9-year-old softball crusader is taking her plight to the All-Star Game

Yahoo Sports

Last year, 9-year-old softball player Marie Marcum was minding her own business at a Chuck E. Cheese in Naperville, Illinois, when an MLB licensed throwing game insulted her from out of nowhere. When she failed at the game, it told her “there’s always softball.” The game using softball as an insult made her so angry that her mom, Lisa, encouraged her to write a letter to Major League Baseball, which went viral when Lisa posted it on social media. That led to the taunt being removed from the games at Chuck. E Cheese’s all over the country.

On Tuesday, less than six months later, Marie and her parents were MLB’s invited guests to the All-Star festivities. That includes the Jennie Finch Classic softball game, which Marie got to attend, and the enormous, fun-filled Play Ball Park, where Yahoo Sports caught up with Marie.

She hasn’t encountered any other insulting video games since her encounter earlier in 2019, but she’s always on alert. Since her letter silenced the game’s audio, Marie’s been focused on school and softball (of course). She’s been playing since she was 4 or 5, and it’s the only game she’s ever wanted to play. She plays shortstop, catcher and second base, but unfortunately her coach doesn’t allow bat flips. She’s thinking trying one out, though. Just a twirl — not enough to get her into trouble.

Scroll to continue with content
Ad

Marie intends to keep playing and talking about softball, not just because she loves it, but because she wants it to be as popular as the four major U.S. sports. That’s what her letter was all about — softball isn’t bad or lesser than any other sport just because it’s primarily played by girls and women. She wishes she could watch her beloved Chicago Bandits on TV, or any softball at all. Marie also wants more people to play softball so one day there can be a major national softball league on the same level as MLB.

Marie Marcum, the nine-year-old who got a softball insult removed from an MLB throwing game at Chuck E. Cheese, is ready for softball to be as big as Major League Baseball. (Photo: Lisa Marcum)
Marie Marcum, the nine-year-old who got a softball insult removed from an MLB throwing game at Chuck E. Cheese, is ready for softball to be as big as Major League Baseball. (Photo: Lisa Marcum)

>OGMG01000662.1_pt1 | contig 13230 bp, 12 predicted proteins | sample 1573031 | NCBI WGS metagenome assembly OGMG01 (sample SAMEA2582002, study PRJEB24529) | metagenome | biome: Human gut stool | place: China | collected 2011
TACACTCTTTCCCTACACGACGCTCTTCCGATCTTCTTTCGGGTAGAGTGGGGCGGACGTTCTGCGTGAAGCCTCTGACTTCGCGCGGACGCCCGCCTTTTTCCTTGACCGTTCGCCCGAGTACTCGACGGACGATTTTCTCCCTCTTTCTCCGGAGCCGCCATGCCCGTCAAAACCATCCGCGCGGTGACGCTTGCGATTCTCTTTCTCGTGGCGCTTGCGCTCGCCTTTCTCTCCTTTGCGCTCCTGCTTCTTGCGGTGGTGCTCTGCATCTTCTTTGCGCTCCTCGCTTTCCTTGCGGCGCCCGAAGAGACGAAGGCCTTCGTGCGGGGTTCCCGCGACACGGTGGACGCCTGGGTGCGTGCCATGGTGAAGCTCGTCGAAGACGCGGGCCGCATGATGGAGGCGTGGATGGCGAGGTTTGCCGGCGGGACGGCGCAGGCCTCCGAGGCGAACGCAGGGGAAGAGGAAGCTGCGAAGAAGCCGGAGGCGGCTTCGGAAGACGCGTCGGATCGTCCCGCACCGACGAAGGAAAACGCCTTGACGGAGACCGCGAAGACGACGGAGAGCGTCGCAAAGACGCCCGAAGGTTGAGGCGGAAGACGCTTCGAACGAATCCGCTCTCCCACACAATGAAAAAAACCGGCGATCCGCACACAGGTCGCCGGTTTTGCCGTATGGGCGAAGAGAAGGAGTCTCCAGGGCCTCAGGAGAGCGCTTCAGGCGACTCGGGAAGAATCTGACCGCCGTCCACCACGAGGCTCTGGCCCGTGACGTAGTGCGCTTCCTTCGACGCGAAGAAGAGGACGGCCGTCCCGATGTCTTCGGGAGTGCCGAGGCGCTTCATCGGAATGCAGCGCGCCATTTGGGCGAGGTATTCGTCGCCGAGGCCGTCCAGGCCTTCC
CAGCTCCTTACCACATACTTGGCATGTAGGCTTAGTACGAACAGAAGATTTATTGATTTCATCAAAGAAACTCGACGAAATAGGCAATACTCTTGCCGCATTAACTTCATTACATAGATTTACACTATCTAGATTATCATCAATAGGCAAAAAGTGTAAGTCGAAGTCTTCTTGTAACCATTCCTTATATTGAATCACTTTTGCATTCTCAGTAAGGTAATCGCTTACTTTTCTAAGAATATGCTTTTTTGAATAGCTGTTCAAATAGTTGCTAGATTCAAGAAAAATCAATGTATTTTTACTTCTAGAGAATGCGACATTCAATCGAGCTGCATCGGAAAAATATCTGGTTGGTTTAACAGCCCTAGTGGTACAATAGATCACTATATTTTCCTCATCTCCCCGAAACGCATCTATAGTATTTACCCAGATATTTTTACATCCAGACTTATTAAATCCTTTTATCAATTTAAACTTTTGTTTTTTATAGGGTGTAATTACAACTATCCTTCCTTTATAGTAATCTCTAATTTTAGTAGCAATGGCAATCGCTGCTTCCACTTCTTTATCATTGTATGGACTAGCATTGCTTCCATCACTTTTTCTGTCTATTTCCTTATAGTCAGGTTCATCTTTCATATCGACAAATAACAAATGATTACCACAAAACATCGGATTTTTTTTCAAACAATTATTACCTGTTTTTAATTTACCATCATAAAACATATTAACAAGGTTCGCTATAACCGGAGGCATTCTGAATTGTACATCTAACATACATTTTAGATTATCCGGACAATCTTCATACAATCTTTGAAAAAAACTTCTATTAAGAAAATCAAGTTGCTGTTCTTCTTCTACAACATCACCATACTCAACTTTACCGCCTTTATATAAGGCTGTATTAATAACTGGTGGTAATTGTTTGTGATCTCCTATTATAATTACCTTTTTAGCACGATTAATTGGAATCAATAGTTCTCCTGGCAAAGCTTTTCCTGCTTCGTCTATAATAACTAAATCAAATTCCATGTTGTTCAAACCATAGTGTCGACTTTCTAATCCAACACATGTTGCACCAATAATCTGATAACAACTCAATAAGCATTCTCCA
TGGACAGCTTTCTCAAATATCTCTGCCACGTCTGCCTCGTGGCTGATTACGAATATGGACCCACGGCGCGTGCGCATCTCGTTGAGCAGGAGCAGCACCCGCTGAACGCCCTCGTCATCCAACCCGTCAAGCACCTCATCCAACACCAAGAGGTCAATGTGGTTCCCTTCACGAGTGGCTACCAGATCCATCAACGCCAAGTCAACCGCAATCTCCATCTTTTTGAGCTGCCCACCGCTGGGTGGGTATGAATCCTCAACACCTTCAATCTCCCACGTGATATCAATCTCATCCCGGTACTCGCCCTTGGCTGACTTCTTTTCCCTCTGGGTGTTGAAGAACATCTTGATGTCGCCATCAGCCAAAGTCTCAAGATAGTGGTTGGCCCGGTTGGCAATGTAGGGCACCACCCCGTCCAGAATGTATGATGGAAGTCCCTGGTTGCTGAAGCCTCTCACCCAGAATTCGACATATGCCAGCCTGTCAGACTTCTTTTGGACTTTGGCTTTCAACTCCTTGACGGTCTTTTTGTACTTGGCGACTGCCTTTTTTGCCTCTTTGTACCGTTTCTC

Marie loves playing softball, but she loves watching baseball. Her mom is a Chicago White Sox fan, and her dad is a Chicago Cubs fan. Marie has come down on the Cubs side, but as her mom said, “We’re Chicago fans.” Marie loves Kris Bryant, who invited her to Wrigley Field after he heard about the video game incident. She loves him because he showed her the clubhouse, but Lisa made sure to point out that Marie also loves how Bryant plays. Marie also loves Willson Contreras because he’s a catcher like she is, and Anthony Rizzo because he spends time visiting sick kids.

She may like watching baseball, but Marie is a softball player through and through. When asked if there’s anything baseball could change to make it baseball friendlier toward her, she wasted no time before answering, “Really nothing.” But she wasn’t done.

“I just want a girl to play in the major leagues,” Marie said.

Does she want to be that girl someday?

“I wanna play softball... but maybe,” she replied with a smile.

Marie and her parents were wowed by the Jennie Finch Classic on Monday, which featured two teams of 14- to 18-year-old softball players. She saw a triple play and got to meet Finch herself, as well as fellow softball legend Natasha Watley. The advice Marie got from Finch and Watley was simple but effective: keep doing what you’re doing, and keep using your voice.

Marie didn’t need help using her voice when she wrote that letter to Major League Baseball, but she’s still learning how to use it in other situations. There’s a bully at her school who’s been “rude” to some of her friends, and she wants to stand up to him. But she wasn’t shy about saying “I don’t know” when she was asked how she’s going to do that. At just nine years old, sometimes “I don’t know” is the best answer you can give.

She does have advice for any other girl who encounters something unfair or insulting like she did, advice she’s passing on from the softball legends she met on Monday: “Use your voice.”

More from Yahoo Sports:

What to Read Next